Castañeda told VenezuelaAnalysis.com that “we are creating a caring
economy, an economy at the service of human beings, not human beings at
the service of the economy.”14

Perhaps what the United States so intensely dislikes about Venezuela
is not so much its political system (which is, after all, democratic –
Chávez won 56 percent of the popular vote in 1998, compared to Bush’s
48 percent in 2000), but rather its rejection of free-market capitalism
as the ruling economic paradigm. Instead, Chavez is using programs like
the Women’s Development Bank to encourage the formulation of what
Castañeda terms a “popular economy.” This economy is intended to serve
average people instead of large corporations by mirroring on a larger
scale the cooperative work that Banmujer encourages for the groups of
women with whom it collaborates.15 Just as the individual
women work together to run their business or workshop, the “popular
economy” promotes larger economic actors to work together,
complementing each other instead of competing for resources. An article
in The Guardian commented that “the mini-entrepreneurs [given loans by
Banmujer] are encouraged to cooperate with other small business rather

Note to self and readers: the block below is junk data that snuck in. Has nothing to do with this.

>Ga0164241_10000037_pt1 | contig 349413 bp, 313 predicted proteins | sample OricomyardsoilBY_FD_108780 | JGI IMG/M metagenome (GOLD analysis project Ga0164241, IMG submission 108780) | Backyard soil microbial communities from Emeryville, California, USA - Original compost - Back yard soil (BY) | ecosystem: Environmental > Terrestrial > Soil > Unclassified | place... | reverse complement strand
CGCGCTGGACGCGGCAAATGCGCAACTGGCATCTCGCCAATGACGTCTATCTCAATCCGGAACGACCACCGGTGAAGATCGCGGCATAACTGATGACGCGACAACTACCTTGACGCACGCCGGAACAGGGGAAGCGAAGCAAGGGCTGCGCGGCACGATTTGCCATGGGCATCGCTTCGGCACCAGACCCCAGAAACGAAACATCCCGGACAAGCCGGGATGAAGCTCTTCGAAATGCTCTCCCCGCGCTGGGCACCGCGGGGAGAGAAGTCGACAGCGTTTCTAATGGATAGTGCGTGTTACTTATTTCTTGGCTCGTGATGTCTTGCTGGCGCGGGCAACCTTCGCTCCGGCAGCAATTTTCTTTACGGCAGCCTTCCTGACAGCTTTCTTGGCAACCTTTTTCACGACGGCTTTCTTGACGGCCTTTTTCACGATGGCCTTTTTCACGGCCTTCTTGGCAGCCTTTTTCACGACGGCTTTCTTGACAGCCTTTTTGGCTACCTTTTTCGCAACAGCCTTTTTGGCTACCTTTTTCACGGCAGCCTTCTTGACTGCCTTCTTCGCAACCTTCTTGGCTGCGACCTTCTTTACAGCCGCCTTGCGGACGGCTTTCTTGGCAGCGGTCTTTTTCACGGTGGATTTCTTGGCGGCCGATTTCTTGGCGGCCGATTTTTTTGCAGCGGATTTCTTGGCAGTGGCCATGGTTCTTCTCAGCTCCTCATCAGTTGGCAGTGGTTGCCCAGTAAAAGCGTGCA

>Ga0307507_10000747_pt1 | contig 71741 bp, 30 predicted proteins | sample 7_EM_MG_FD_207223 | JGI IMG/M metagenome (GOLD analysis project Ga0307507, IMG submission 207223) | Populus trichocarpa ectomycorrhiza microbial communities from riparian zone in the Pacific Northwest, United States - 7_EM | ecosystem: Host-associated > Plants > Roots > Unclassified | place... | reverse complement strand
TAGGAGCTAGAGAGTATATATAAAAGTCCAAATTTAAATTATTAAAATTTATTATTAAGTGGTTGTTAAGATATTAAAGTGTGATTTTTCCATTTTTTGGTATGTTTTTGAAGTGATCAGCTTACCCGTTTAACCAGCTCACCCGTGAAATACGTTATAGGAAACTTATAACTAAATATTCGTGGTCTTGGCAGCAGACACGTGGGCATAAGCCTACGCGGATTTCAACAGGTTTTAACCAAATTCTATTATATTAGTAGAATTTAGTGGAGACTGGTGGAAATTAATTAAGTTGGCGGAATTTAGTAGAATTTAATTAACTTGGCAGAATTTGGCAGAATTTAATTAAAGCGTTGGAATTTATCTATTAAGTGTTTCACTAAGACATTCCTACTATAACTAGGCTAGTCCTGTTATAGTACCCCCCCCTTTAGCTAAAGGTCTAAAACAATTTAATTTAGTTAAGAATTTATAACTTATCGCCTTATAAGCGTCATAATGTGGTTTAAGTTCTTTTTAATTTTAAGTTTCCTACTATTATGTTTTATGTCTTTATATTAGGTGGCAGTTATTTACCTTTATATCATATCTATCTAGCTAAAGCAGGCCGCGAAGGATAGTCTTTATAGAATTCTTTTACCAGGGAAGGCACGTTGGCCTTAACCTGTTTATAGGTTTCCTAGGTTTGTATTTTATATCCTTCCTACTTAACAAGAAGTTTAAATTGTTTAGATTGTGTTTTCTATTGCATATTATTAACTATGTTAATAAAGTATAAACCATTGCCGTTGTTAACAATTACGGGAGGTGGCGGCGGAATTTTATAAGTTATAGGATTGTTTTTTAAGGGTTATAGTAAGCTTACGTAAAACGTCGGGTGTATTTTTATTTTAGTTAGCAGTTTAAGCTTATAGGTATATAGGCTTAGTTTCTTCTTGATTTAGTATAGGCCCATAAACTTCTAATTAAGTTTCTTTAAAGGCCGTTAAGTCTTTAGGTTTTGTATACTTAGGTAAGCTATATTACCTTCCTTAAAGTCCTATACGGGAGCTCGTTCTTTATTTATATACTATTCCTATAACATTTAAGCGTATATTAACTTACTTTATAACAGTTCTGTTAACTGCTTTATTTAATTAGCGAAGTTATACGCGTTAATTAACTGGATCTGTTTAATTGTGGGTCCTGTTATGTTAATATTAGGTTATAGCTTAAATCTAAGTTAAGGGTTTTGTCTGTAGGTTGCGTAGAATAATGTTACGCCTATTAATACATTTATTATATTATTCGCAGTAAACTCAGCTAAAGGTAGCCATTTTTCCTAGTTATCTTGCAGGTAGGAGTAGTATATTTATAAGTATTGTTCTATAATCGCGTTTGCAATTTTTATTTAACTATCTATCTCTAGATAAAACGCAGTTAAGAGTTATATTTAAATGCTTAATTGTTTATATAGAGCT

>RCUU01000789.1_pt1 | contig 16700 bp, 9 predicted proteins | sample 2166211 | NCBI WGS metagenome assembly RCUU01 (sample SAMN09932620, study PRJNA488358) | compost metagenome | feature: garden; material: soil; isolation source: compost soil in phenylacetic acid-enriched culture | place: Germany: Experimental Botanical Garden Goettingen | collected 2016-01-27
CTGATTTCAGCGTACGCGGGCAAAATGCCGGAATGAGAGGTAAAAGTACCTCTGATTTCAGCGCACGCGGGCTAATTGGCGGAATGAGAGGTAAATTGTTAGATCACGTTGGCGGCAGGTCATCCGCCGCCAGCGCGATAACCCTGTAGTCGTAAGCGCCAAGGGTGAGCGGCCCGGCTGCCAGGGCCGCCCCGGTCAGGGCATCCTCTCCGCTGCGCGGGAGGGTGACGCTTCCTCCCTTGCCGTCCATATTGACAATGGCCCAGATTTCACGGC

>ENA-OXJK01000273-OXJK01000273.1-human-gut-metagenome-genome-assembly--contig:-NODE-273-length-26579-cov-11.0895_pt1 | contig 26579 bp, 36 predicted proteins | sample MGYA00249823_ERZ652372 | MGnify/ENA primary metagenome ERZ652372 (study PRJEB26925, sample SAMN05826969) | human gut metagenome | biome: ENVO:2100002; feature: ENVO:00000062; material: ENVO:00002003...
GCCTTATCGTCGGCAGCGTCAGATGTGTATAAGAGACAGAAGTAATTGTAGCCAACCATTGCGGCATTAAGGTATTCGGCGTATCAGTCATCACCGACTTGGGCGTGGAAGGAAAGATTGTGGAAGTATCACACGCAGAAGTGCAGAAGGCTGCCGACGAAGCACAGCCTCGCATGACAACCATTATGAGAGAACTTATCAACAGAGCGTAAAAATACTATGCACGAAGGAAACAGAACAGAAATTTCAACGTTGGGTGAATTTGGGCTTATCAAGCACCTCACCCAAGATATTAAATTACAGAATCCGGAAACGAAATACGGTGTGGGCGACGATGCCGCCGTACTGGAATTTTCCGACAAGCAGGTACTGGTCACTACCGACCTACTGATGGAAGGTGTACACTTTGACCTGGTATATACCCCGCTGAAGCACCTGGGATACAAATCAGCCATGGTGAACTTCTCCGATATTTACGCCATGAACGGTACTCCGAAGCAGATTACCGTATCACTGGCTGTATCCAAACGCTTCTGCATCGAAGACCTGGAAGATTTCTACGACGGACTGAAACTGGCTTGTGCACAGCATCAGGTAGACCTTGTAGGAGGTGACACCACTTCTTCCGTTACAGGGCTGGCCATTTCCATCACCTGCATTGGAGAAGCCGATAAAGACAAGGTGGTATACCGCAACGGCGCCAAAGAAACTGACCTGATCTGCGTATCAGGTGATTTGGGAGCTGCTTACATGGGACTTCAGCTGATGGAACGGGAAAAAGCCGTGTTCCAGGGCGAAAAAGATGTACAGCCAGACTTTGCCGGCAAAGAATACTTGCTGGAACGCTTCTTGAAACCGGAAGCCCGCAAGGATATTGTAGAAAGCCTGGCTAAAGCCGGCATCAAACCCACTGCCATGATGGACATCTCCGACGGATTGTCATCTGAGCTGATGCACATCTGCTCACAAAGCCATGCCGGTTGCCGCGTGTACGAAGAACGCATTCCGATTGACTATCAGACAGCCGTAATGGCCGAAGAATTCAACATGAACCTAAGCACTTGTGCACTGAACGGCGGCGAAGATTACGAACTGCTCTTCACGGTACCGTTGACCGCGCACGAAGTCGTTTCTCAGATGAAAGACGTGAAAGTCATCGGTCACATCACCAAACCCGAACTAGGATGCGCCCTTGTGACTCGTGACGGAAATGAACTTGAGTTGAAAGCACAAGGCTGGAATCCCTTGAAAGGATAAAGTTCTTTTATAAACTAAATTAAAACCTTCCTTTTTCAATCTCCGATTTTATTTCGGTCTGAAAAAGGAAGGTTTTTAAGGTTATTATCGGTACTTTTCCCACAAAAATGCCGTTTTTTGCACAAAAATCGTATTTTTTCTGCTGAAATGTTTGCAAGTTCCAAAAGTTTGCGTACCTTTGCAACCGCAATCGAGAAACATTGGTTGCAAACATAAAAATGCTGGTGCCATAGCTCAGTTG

than competing with them. If one group is given money to rear chickens,
another nearby will be given a loan to slaughter the chickens.”16
Thus, Banmujer uses financial and non-financial services to empower
women, enabling them to overcome poverty sustainably, while also
promoting Venezuela’s vision of a “popular” or “caring” economy.

1 http://www.analitica.com/bitblioteca/venezuela/constitucion_ingles.pdf
2 http://www.venezuelanalysis.com/analysis/70
3 http://www.rethinkvenezuela.com/downloads/Revolutionizing%20Women’s%20Roles%20in%20
4 http://www.venezuelanalysis.com/analysis/877
5 http://www.venezuelanalysis.com/analysis/918
6 http://www.inmotionmagazine.com/global/nc_wdb_int.html
7 http://www.inmotionmagazine.com/global/nc_wdb_int.html
8 http://www.banmujer.gob.ve/view/serviciosList.php?parent=3&id=7
9 http://www.banmujer.gob.ve/view/galeriaList.php
10 http://www.venezuelanalysis.com/analysis/918
11 http://www.gerenciasocial.org.ve/bsocial/bs_03/bs_03_pdf_point/jueves/banmujer.pdf
12 http://www.greenleft.org.au/2006/686/35614
13 http://www.ruralpovertyportal.org/english/regions/americas/ven/index.htm
14 http://www.venezuelanalysis.com/analysis/918
15 http://www.inmotionmagazine.com/global/nc_wdb_int.html
16 http://www.guardian.co.uk/money/2005/mar/24/accounts.venezuela

This analysis was prepared by COHA Research Associate Kristen Walker